There has been a long running debate amongst web designers as to whether or nor “the fold” matters, or even exists. Here are my thoughts:
- Of *course* users know how to scroll. Just like they know how to unfold physical media. But knowing how is not the same as doing.
- Everything else being equal, people are less likely to do things that take more effort. Scrolling takes effort (not much, but some), so users are more likely to read things above the fold than below it.
- There are actually two folds – the first is at the bottom of your browser window. The second is in your head. It is the amount of scrolling + reading *you* are willing to do before you give up on a web page. Some people who visit this page will not read this sentence – it will be below their personal fold.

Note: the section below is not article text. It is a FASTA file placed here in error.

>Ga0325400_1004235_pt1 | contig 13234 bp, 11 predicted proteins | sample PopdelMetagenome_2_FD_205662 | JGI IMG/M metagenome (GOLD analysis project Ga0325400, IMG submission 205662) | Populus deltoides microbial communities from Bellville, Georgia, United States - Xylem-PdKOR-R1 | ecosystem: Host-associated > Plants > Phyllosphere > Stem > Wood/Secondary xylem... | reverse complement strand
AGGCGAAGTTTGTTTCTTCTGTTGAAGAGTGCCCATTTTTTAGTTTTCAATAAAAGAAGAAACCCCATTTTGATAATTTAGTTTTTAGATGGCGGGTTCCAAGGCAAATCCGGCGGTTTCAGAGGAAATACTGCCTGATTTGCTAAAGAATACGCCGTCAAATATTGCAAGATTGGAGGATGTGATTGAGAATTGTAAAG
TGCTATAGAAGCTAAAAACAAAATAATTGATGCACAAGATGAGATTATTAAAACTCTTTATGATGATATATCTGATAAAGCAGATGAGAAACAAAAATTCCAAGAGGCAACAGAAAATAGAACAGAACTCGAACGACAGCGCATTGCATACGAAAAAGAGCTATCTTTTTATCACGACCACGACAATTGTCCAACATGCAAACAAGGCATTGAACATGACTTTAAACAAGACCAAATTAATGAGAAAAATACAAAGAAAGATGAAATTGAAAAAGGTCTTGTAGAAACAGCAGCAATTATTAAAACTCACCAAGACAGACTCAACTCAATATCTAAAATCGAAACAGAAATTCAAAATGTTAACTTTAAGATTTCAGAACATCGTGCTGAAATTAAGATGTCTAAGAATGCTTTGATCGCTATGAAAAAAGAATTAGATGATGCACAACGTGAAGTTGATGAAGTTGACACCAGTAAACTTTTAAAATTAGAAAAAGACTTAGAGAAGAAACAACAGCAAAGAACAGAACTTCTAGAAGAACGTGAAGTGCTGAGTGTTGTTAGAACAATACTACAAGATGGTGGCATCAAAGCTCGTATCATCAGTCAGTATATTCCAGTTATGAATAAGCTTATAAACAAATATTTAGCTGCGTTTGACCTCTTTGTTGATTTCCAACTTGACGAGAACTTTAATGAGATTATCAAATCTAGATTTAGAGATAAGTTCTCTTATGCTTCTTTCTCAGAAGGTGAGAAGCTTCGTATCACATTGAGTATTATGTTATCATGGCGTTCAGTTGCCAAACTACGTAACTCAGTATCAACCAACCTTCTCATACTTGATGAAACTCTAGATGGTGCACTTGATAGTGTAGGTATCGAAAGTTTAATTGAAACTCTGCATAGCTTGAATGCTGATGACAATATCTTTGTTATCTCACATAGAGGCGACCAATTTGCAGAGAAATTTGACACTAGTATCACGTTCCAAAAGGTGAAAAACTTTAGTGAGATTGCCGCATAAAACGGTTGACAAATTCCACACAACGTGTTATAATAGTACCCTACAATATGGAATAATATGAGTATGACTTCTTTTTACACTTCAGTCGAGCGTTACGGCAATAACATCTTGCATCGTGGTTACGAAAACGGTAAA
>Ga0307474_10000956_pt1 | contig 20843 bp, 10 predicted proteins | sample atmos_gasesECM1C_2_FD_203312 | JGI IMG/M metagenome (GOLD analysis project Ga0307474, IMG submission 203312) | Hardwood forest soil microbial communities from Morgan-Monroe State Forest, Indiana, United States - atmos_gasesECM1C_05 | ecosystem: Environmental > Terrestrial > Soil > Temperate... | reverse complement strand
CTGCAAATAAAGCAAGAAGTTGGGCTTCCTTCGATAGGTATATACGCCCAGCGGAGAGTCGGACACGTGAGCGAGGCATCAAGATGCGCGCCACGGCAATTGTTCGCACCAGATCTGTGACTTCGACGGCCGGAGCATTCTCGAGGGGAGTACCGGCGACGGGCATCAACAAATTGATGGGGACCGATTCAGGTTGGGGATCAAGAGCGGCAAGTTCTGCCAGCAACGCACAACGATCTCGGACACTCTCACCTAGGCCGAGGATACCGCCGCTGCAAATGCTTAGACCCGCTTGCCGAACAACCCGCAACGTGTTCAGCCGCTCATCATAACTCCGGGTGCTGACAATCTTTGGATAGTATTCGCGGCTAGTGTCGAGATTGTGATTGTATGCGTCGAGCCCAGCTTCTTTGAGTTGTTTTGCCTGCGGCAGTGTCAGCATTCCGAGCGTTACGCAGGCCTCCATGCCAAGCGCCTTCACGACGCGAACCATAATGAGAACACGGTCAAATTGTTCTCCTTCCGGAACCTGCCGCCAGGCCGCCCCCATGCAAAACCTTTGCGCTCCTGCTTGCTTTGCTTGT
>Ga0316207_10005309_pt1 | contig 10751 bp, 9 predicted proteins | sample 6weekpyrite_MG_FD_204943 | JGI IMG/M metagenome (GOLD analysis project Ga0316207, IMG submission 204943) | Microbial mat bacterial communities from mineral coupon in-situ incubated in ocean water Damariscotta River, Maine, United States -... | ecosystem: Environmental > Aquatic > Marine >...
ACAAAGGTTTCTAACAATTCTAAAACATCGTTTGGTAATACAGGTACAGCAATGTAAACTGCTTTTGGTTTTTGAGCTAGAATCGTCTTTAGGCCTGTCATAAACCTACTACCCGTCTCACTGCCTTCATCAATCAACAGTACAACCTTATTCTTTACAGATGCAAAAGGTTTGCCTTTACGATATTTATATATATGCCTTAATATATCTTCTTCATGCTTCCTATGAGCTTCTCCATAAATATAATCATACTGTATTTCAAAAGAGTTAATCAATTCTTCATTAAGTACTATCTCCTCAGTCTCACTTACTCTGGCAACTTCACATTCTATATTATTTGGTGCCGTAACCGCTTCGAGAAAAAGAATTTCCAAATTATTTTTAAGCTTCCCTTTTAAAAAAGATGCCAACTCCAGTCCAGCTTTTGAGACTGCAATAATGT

- Everything else being equal, users will do things that they typically find most rewarding. If web-designers believe in the fold, they will put the content they consider most important near the top of the page. As a result, we actually train users not to scroll – thus re-reinforcing the idea of the existence of the fold.
- Users develop strategies for getting what they want from the web. These strategies vary from person to person and from day to day. The way I/you look at a page might not be typical. You can’t always generalise your own experience.
- Without watching what real users actually do, we’re just guessing about the whole fold issue. (Although some of our guesses are more educated than others).